We’ve all heard and seen what’s been happening to journalists trying to cover the uprising in Egypt. Some have been detained and beaten. One Egyptian journalist was shot to death while taking pictures from his office balcony on his mobile phone. What can journalists do to stay safe while still covering a dangerous story?
Watch what you carry and what you carry it in, says New York Times correspondent Stephen Farrell. In a fascinating post on the paper’s Lens blog, Farrell describes how he ditched his work bag in favor of a stinky black plastic garbage sack as he made his way to Tahrir Square. And what he put in the trash bag looked less like a professional journalist’s kit and more like what an ordinary visitor might bring.
Out went the shoe-mounted camera light for nighttime and indoor interviews, and into the bag went small Petzl headlamps with a bit of orange gel stuck onto the lamp to warm up the light. Not great, but it might make the difference between interviewing a person and interviewing a shadow. And tourists carry them.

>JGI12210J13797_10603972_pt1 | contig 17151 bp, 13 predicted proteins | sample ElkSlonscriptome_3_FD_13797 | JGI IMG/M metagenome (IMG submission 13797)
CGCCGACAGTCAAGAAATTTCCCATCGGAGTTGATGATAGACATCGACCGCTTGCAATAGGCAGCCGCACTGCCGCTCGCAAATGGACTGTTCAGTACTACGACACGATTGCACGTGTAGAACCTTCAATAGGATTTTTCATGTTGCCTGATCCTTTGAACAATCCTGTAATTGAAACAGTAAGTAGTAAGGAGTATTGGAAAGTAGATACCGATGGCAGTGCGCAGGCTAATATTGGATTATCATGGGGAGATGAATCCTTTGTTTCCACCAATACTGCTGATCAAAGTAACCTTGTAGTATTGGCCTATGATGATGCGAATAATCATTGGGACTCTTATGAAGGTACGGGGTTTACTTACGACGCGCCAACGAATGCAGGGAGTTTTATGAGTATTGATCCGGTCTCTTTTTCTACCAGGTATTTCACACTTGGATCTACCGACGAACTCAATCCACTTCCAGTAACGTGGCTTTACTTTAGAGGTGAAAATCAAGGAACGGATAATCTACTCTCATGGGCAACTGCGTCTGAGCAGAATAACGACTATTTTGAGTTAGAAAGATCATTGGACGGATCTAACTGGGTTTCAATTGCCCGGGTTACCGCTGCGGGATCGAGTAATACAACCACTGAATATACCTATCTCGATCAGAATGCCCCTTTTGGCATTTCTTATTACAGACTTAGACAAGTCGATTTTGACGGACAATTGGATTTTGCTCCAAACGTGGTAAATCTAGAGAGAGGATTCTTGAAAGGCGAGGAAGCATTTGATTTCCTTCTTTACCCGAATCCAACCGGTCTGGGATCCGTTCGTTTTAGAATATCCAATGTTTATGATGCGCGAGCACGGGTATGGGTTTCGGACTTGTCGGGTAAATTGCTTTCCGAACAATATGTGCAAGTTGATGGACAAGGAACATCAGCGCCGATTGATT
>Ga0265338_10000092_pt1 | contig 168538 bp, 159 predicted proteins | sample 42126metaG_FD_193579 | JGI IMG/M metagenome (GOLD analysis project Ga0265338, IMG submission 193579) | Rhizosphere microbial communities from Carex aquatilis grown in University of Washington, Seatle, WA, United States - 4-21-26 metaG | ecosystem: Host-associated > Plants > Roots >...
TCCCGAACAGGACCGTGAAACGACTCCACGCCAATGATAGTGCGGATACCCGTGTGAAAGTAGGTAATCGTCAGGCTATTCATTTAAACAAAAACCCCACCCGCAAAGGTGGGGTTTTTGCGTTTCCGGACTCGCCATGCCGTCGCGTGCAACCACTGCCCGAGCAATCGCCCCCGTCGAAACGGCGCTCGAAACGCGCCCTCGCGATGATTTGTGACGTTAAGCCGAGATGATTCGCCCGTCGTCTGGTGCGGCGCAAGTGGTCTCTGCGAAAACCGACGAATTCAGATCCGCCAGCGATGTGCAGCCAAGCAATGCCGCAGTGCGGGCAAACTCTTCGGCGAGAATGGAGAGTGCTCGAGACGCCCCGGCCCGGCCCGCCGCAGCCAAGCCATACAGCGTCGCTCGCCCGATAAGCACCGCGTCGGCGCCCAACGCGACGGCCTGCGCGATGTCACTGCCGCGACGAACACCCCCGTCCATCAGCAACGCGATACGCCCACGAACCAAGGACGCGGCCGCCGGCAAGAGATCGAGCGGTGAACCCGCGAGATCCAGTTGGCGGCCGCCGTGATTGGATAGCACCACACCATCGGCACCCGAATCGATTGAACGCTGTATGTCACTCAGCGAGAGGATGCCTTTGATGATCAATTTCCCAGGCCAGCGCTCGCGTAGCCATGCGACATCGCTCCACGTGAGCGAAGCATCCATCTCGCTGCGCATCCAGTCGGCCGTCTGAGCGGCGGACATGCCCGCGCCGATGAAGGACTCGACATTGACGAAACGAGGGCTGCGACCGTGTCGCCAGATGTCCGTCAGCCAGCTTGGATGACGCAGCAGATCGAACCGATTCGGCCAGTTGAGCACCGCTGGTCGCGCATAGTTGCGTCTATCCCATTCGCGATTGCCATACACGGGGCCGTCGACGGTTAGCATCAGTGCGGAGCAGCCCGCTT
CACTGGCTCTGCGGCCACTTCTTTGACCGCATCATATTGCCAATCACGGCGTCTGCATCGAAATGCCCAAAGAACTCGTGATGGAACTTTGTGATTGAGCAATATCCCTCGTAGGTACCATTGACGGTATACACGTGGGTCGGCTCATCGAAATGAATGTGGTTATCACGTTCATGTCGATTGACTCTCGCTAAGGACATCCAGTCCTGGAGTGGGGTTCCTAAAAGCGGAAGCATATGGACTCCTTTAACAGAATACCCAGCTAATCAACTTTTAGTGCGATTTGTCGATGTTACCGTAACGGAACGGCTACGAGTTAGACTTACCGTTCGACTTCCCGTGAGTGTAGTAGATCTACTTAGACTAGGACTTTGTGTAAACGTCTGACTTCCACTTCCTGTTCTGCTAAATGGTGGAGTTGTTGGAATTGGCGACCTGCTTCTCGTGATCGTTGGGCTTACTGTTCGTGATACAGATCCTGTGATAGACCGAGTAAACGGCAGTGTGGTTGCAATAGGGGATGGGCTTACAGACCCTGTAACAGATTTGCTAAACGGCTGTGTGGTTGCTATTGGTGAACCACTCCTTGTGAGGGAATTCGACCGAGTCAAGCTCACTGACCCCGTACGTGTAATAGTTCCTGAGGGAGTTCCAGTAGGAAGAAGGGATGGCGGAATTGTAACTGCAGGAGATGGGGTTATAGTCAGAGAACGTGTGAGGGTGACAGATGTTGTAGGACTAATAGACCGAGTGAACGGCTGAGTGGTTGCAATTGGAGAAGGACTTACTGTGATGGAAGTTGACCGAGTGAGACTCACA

Instead of packing “proper” headphones, Farrell went with earbuds. He replaced his tripod with an Octopod, similar to this Gorillapod. His remaining gear “didn’t do the job as well, but did it much less conspicuously.” And he still carried multiple cell phones and two satellite phones so he could get the story out.
Journalists are working against tough odds to keep the world informed about what’s happening in Egypt. They’ve put their own safety on the line. And now, Farrell says, he’s hearing the government may crack down on the accreditation of journalists trying to get to Tahrir Square.
I’m grateful that, in spite of everything, he took the time to share his tips and photos of his gear–both what he took and what he left out. Check out his full post here.